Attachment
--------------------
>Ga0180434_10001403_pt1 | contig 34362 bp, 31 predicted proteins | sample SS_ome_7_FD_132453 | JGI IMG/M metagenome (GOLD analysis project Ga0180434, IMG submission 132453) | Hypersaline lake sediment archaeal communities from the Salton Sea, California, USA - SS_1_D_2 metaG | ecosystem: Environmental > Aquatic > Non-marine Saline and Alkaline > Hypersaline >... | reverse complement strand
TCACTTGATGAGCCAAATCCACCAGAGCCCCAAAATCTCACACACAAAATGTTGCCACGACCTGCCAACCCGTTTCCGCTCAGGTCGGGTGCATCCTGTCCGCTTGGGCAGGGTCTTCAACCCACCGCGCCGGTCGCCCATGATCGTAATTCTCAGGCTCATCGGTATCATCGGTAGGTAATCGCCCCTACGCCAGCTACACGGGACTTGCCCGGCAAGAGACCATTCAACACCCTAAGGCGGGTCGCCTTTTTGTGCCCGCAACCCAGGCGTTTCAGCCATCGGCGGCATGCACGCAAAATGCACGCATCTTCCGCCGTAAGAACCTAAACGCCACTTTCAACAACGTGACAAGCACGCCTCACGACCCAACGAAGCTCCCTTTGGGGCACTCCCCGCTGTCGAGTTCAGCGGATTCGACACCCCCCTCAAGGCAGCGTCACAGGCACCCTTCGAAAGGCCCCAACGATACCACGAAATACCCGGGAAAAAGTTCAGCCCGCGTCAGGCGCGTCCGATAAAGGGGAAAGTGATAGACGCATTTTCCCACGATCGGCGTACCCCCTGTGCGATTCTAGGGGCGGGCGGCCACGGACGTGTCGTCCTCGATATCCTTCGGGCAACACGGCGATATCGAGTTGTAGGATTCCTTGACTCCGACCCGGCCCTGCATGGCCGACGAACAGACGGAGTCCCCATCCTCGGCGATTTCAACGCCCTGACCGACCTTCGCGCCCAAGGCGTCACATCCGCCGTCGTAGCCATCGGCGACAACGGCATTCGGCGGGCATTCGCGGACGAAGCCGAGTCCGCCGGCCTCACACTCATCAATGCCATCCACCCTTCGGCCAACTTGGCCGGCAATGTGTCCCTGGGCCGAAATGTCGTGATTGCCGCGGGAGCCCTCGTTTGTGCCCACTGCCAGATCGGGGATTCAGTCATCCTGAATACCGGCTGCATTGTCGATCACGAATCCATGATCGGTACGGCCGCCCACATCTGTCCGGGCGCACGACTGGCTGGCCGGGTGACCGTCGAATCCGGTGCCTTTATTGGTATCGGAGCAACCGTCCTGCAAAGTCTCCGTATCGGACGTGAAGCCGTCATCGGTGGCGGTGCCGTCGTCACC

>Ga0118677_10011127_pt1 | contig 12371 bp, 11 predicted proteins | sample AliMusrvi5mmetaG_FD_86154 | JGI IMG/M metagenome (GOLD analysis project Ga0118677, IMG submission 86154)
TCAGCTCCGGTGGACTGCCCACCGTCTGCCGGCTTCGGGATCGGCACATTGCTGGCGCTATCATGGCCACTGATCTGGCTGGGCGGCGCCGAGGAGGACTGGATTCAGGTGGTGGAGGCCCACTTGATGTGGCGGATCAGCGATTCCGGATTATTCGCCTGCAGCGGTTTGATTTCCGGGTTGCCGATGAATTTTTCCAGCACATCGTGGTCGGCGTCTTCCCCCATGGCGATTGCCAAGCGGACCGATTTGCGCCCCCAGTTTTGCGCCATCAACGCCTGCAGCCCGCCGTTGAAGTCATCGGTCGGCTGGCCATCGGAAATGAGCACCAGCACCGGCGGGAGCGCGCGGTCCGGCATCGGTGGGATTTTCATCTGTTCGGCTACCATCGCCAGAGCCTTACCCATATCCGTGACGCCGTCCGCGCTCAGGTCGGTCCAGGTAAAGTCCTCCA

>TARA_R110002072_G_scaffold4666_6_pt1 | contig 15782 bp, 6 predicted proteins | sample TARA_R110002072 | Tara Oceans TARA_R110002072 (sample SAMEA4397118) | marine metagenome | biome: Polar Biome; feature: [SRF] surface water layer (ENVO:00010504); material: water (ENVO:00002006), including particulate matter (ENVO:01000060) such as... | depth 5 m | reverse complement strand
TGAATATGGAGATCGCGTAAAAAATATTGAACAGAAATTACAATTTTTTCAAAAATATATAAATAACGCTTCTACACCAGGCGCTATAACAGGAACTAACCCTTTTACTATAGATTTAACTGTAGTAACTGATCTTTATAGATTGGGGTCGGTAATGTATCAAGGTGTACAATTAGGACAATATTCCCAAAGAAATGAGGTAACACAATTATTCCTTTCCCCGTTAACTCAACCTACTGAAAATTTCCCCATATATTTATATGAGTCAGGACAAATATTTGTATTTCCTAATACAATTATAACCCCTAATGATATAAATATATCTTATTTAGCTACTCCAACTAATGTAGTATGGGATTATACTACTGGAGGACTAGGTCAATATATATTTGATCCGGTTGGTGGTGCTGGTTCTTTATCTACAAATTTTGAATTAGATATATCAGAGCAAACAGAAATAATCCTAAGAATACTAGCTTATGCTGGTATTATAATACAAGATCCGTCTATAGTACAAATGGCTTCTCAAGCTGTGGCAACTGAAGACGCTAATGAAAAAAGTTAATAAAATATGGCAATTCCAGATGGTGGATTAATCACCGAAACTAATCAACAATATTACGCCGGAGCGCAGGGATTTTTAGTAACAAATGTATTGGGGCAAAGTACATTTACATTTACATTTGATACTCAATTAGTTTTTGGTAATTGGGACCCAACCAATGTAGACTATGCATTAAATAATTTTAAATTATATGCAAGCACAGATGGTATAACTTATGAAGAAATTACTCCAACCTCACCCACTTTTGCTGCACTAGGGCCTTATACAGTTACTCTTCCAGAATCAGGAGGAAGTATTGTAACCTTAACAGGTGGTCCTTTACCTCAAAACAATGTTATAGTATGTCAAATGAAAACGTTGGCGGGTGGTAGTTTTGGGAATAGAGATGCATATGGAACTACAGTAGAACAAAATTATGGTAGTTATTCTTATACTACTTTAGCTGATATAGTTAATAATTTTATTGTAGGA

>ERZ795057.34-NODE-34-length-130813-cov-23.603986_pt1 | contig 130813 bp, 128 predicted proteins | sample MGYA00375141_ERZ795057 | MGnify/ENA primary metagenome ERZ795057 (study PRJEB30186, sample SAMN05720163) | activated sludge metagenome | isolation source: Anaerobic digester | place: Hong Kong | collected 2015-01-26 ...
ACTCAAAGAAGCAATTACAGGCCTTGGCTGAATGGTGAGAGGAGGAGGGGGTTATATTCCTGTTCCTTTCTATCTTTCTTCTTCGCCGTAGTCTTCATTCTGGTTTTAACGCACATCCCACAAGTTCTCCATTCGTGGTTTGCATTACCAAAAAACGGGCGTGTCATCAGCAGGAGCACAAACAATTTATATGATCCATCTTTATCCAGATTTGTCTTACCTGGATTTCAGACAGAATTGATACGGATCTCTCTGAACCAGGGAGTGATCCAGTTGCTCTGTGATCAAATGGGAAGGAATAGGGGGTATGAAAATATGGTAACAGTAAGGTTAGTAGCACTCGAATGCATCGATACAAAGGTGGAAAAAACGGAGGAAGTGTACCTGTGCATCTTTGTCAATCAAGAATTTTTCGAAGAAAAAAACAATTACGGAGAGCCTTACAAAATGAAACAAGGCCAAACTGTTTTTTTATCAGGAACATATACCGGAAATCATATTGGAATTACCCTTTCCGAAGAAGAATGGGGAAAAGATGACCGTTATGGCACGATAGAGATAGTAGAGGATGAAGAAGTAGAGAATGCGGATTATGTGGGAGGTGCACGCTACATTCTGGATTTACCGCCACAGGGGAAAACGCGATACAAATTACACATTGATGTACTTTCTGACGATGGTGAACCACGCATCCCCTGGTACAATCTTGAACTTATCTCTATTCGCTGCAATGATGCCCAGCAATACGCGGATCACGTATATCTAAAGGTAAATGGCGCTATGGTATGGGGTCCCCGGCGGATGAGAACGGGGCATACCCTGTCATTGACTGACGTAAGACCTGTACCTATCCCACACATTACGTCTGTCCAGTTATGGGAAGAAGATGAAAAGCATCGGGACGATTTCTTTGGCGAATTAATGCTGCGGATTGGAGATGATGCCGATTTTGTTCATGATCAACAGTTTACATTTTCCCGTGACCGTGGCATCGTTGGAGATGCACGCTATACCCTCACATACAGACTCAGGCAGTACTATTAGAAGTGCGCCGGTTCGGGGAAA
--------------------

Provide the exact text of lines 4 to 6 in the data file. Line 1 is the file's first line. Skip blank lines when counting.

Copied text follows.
TCAGCTCCGGTGGACTGCCCACCGTCTGCCGGCTTCGGGATCGGCACATTGCTGGCGCTATCATGGCCACTGATCTGGCTGGGCGGCGCCGAGGAGGACTGGATTCAGGTGGTGGAGGCCCACTTGATGTGGCGGATCAGCGATTCCGGATTATTCGCCTGCAGCGGTTTGATTTCCGGGTTGCCGATGAATTTTTCCAGCACATCGTGGTCGGCGTCTTCCCCCATGGCGATTGCCAAGCGGACCGATTTGCGCCCCCAGTTTTGCGCCATCAACGCCTGCAGCCCGCCGTTGAAGTCATCGGTCGGCTGGCCATCGGAAATGAGCACCAGCACCGGCGGGAGCGCGCGGTCCGGCATCGGTGGGATTTTCATCTGTTCGGCTACCATCGCCAGAGCCTTACCCATATCCGTGACGCCGTCCGCGCTCAGGTCGGTCCAGGTAAAGTCCTCCA

>TARA_R110002072_G_scaffold4666_6_pt1 | contig 15782 bp, 6 predicted proteins | sample TARA_R110002072 | Tara Oceans TARA_R110002072 (sample SAMEA4397118) | marine metagenome | biome: Polar Biome; feature: [SRF] surface water layer (ENVO:00010504); material: water (ENVO:00002006), including particulate matter (ENVO:01000060) such as... | depth 5 m | reverse complement strand
TGAATATGGAGATCGCGTAAAAAATATTGAACAGAAATTACAATTTTTTCAAAAATATATAAATAACGCTTCTACACCAGGCGCTATAACAGGAACTAACCCTTTTACTATAGATTTAACTGTAGTAACTGATCTTTATAGATTGGGGTCGGTAATGTATCAAGGTGTACAATTAGGACAATATTCCCAAAGAAATGAGGTAACACAATTATTCCTTTCCCCGTTAACTCAACCTACTGAAAATTTCCCCATATATTTATATGAGTCAGGACAAATATTTGTATTTCCTAATACAATTATAACCCCTAATGATATAAATATATCTTATTTAGCTACTCCAACTAATGTAGTATGGGATTATACTACTGGAGGACTAGGTCAATATATATTTGATCCGGTTGGTGGTGCTGGTTCTTTATCTACAAATTTTGAATTAGATATATCAGAGCAAACAGAAATAATCCTAAGAATACTAGCTTATGCTGGTATTATAATACAAGATCCGTCTATAGTACAAATGGCTTCTCAAGCTGTGGCAACTGAAGACGCTAATGAAAAAAGTTAATAAAATATGGCAATTCCAGATGGTGGATTAATCACCGAAACTAATCAACAATATTACGCCGGAGCGCAGGGATTTTTAGTAACAAATGTATTGGGGCAAAGTACATTTACATTTACATTTGATACTCAATTAGTTTTTGGTAATTGGGACCCAACCAATGTAGACTATGCATTAAATAATTTTAAATTATATGCAAGCACAGATGGTATAACTTATGAAGAAATTACTCCAACCTCACCCACTTTTGCTGCACTAGGGCCTTATACAGTTACTCTTCCAGAATCAGGAGGAAGTATTGTAACCTTAACAGGTGGTCCTTTACCTCAAAACAATGTTATAGTATGTCAAATGAAAACGTTGGCGGGTGGTAGTTTTGGGAATAGAGATGCATATGGAACTACAGTAGAACAAAATTATGGTAGTTATTCTTATACTACTTTAGCTGATATAGTTAATAATTTTATTGTAGGA